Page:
Misadventures in Wonderland: High diving

Misadventures in Wonderland: High diving

Our intrepid columnist Alice climbed the high dive boards - here's what happened next

Why diving?
I met someone I went to school with while I was in a pub and she told me she teaches diving, so this is a classic example of when small talk spirals out of control. Also, with all the press surrounding Tom Daley I thought I’d give it a go. I mean, the diving thing.

What happens when you’re there?
Edinburgh’s Royal Commonwealth Pool has incredible facilities for practising your high-dive form. There’s a warm-up room before you get stuck into face-planting some water (we’ll get to my worst nightmare later). After you’ve leapt about on dry land for a bit, you go downstairs and practise what you’ve learnt by falling into a very, very deep tank from different heights, then there’s free time to work on your confidence.

What’s it like?
Fantastic. Despite the water slapping the skin on the back of your legs when you tip too far forward, like when you were little and misbehaved in the supermarket back when smacking was a thing. Jumping in is definitely the best thing about swimming anywhere. Now imagine that best bit over and over again. Could’ve done without all the climbing out the pool every time, but if I did it on a regular basis my stomach muscles would be incredible. Exercise makes you hotter – who knew?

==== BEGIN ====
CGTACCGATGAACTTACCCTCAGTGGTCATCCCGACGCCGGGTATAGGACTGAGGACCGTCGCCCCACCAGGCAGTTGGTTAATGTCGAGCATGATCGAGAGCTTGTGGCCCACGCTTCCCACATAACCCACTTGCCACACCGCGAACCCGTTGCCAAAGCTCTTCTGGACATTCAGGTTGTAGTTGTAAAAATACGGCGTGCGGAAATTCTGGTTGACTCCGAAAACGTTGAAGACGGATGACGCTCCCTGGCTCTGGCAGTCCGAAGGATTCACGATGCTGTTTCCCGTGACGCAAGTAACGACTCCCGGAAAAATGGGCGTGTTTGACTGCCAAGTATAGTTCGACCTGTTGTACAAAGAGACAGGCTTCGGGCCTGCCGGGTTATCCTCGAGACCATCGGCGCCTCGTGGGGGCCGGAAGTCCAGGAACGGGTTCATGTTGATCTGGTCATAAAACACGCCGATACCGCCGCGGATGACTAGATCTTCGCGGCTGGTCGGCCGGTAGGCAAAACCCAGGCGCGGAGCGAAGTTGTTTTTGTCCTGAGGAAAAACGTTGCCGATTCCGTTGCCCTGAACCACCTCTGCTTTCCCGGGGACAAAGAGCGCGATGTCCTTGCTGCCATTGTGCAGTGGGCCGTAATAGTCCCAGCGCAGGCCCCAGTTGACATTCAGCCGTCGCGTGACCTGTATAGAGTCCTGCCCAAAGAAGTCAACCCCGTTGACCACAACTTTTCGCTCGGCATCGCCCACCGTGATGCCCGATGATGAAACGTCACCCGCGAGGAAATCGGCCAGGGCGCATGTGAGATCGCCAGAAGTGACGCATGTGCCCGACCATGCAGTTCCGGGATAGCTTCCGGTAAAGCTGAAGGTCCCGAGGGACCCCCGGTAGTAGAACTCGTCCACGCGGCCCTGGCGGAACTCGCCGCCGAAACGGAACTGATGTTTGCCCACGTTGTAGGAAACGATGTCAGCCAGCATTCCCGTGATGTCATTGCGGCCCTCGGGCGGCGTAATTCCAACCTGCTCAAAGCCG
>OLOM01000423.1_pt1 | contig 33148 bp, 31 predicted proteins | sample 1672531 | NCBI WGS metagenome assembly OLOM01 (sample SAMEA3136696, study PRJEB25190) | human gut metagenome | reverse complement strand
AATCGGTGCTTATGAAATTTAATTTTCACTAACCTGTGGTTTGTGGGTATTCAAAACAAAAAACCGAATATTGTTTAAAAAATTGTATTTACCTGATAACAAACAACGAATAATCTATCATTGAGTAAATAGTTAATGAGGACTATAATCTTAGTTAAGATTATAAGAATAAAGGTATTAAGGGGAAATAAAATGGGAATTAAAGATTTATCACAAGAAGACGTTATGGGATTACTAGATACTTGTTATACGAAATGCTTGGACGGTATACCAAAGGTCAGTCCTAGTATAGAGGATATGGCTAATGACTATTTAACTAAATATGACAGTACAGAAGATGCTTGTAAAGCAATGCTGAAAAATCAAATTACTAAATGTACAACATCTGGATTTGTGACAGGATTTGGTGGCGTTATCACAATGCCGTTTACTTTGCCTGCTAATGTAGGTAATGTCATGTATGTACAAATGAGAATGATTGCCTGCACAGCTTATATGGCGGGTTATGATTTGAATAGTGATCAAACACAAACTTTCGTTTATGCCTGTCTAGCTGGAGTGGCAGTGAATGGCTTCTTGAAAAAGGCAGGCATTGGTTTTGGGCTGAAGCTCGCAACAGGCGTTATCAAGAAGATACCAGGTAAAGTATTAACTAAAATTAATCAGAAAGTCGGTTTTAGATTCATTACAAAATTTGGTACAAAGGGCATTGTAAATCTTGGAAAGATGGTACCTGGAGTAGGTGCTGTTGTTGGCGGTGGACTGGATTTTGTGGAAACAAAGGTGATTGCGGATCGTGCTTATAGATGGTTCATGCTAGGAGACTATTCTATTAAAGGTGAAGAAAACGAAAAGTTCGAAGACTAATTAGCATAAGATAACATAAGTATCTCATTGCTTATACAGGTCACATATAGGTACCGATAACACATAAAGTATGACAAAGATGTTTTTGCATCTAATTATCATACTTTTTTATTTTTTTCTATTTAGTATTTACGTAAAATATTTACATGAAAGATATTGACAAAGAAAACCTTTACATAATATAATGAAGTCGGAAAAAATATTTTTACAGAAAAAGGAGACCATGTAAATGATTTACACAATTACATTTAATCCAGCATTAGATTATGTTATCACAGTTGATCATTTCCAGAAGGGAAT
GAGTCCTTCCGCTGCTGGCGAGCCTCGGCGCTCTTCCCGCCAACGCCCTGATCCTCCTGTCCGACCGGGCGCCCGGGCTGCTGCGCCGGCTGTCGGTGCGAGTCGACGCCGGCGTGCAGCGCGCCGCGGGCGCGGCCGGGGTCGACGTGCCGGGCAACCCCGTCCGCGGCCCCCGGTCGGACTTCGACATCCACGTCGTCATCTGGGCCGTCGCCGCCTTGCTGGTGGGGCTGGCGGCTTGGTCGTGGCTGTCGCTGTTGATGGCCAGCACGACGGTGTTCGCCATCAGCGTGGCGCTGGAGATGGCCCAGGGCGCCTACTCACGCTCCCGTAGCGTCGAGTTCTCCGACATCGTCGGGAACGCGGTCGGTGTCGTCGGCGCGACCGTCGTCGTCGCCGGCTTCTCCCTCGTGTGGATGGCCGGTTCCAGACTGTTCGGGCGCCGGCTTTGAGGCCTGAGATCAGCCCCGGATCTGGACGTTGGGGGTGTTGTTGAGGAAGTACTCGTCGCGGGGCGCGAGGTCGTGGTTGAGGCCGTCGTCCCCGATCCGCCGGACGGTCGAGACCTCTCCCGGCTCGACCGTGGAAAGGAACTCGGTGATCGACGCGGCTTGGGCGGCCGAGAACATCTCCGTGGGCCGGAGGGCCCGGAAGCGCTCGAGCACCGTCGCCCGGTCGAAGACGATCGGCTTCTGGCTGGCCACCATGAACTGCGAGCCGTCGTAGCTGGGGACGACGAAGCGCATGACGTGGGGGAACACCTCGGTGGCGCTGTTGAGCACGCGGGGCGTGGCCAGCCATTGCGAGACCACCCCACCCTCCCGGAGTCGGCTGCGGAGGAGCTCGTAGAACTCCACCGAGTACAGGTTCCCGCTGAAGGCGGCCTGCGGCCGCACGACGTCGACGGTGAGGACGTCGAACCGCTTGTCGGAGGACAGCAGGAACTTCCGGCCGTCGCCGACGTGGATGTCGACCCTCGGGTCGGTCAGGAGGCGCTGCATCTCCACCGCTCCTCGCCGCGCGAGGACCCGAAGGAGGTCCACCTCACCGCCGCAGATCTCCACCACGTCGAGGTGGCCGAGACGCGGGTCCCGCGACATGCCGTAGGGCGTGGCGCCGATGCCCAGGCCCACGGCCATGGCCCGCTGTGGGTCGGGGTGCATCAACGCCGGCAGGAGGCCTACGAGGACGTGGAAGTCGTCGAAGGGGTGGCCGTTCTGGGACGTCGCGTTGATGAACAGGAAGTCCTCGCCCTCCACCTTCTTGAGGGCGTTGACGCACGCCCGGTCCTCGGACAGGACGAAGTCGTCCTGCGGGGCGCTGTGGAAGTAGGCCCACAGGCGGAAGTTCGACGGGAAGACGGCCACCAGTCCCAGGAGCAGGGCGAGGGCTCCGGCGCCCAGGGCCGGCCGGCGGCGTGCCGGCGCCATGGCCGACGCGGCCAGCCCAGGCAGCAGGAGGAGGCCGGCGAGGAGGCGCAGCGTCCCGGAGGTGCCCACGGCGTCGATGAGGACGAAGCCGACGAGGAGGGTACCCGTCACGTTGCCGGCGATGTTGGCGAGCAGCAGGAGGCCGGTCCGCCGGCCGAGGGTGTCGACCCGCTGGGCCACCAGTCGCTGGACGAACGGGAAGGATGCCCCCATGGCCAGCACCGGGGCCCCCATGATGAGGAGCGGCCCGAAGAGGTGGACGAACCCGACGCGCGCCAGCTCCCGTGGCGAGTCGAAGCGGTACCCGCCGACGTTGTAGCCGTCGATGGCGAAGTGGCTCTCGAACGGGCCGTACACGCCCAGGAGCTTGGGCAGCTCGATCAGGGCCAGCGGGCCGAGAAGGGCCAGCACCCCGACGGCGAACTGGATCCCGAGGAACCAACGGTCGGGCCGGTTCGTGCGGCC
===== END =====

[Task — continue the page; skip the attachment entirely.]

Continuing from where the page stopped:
So what was the bad bit?
Before the light, there’s a tunnel, and for every silver lining, there’s a cloud. I was the first one to the poolside that day. I had a far-too-tight swimming costume on in fear that otherwise it would fall off. Slowly, people started turning up in shorts and t-shirts. I didn’t know about the dry practice room. We were led upstairs into a light-filled studio with practice boards, a trampoline and some springy mats on the ground. One wall of the studio was a floor-to-ceiling window that looked onto a children’s play area with kids and parents watching. That day, I practised forward rolls in my spandex underwear, in a glass cage, in front of fully dressed people. If you go, please remember to take shorts. I imagine I looked like if Little Britain was doing a parody of Kate Upton.

Did I overcome any other fears?
Over the last few years I’ve noticed I’m not taking the same risks I used to. I haven’t jumped off a boat in the middle of the night in ages; I haven’t even tried to get over the top bar on the swings for about ten years. I think I’m a bad-ass when I eat a mussel whose shell hasn’t opened fully. Am I becoming frightened? Am I scared of stuff now? Is this who I am? No it’s not. I knew that before the lesson was over I was going to jump off the highest board I could. I did. It was scary but it wasn’t nearly as bad as jumping around with my arse out under strip lighting.

Adult diving classes take place at the Royal Commonwealth Pool, Edinburgh, on Tuesdays, Wednesdays, Thursdays and Sundays from January onwards. See edinburghleisure.co.uk for more details.

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